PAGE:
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Fatima Al Qadiri’s Sartorial Tastes

By : D'NA
Fatima Al Qadiri’s Sartorial Tastes

The Kuwaiti Brooklyn-based composer, musician, curator and artist talks to D’NA about her evolving fashion tastes, growing up in Kuwait, and how it all inspires her artistically.

What is your earliest fashion memory?

When I was 13, I was addicted to the now-cult, British comedy series, Absolutely Fabulous. It was more of a consciousness-raising moment than a “fashion memory.” One of the main characters, Eddie, who although employed a pot-pouri fashion sense, was a strict, almost religious devotee of Christian Lacroix. Another character, Bubble, wore the most extreme and outlandish outfits, which really made me reconsider my hopelessly drab state of dress. The show –a hilarious dig at two women: the kind of aging, shopaholic, hard partying, PR and fashion editor types– gave me an early glimpse, however achingly sarcastic, into the fashion industry that was invaluable.

How did your collection of designer garments come about?

I grew up in Kuwait in the early 90’s, right after the first Gulf War, which was a conservative time in the country. I used to read a cocktail of fashion magazines like The Face and I.D., which made me aware of designers outside the big name brands. But buying designer clothes in Kuwait as a teenager is not a remarkable act. A lot of kids in my school had far better style than I did. The difference is that I unknowingly bought timeless pieces that I’m still able to wear today.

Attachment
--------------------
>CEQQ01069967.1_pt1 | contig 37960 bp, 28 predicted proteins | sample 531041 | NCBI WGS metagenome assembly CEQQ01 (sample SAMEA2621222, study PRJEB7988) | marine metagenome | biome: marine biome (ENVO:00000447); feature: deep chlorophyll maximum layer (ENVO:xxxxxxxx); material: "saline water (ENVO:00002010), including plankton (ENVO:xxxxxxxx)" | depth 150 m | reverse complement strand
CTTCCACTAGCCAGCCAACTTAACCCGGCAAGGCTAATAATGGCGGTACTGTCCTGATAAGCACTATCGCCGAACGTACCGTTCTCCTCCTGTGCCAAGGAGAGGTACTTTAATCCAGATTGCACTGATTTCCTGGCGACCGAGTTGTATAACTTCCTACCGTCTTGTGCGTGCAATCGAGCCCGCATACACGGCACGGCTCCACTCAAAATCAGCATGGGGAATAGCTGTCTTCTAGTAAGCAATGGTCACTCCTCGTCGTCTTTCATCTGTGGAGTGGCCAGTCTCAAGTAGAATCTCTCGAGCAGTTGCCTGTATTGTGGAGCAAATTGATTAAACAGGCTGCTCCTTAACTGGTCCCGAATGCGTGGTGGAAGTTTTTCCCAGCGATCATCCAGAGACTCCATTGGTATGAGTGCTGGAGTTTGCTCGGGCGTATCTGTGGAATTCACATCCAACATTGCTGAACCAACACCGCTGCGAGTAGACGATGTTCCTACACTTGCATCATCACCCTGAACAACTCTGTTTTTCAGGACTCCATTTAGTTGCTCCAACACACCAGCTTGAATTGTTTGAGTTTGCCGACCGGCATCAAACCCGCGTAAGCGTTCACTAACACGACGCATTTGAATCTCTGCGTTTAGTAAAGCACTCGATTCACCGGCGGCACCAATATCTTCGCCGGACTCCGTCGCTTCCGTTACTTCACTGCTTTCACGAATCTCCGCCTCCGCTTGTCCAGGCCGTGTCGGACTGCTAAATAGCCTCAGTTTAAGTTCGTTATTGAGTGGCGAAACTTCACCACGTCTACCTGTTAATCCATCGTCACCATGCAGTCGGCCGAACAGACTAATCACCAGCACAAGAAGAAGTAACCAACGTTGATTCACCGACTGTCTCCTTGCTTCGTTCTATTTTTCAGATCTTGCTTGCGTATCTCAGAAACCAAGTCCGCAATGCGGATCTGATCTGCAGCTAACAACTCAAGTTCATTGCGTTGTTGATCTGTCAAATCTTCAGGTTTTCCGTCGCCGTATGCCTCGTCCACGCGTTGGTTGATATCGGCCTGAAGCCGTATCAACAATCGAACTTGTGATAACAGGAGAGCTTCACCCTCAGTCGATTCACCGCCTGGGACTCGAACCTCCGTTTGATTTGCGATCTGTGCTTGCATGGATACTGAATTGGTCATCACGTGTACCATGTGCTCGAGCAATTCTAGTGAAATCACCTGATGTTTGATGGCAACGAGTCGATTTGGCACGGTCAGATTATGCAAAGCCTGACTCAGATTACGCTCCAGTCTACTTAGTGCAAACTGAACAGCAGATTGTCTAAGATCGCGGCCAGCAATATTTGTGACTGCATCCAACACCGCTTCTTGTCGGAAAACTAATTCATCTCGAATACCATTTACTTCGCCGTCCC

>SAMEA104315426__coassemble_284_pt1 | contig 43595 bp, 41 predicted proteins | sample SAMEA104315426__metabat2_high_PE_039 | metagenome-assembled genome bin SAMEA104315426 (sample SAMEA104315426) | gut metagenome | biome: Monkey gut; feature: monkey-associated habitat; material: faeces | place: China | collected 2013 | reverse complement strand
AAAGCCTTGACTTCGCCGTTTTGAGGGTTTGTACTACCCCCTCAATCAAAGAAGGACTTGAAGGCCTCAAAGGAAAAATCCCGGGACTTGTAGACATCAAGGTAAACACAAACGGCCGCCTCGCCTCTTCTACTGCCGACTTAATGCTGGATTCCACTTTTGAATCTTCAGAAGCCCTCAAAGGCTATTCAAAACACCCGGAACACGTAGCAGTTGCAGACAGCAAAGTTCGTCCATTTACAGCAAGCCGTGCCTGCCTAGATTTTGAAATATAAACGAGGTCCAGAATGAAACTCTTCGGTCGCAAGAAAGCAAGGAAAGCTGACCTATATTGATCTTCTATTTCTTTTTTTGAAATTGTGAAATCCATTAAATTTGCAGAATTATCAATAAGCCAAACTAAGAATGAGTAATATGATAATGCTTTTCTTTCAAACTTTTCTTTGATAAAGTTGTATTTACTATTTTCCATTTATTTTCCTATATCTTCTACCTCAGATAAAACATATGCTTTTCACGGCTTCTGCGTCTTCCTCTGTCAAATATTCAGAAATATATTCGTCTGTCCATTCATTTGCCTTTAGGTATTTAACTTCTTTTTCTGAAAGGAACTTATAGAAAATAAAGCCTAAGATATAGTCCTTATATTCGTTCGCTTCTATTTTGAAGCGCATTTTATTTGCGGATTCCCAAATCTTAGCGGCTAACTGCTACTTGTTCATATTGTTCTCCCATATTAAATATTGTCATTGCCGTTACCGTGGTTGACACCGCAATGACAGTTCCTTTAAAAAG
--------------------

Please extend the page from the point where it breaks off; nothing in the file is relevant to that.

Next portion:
Twice a year, these sales would take place at the local Villa Moda store, and no one seemed interested in the racks of clothes by Ann Demeulemeester, Martin Margiela, Comme des Garçons and Helmut Lang. So I would purchase them at ridiculously low prices. As a 16 year old at the time, I didn’t realize I was building a collection. A few years ago I was walking down the street in New York, when a man stopped me to ask about the Yohji Yamamoto skirt I was wearing. He told me it was one of only 10 to 15 examples ever made. I’ve had it for 13 years now, and it’s probably the most valuable item in my closet.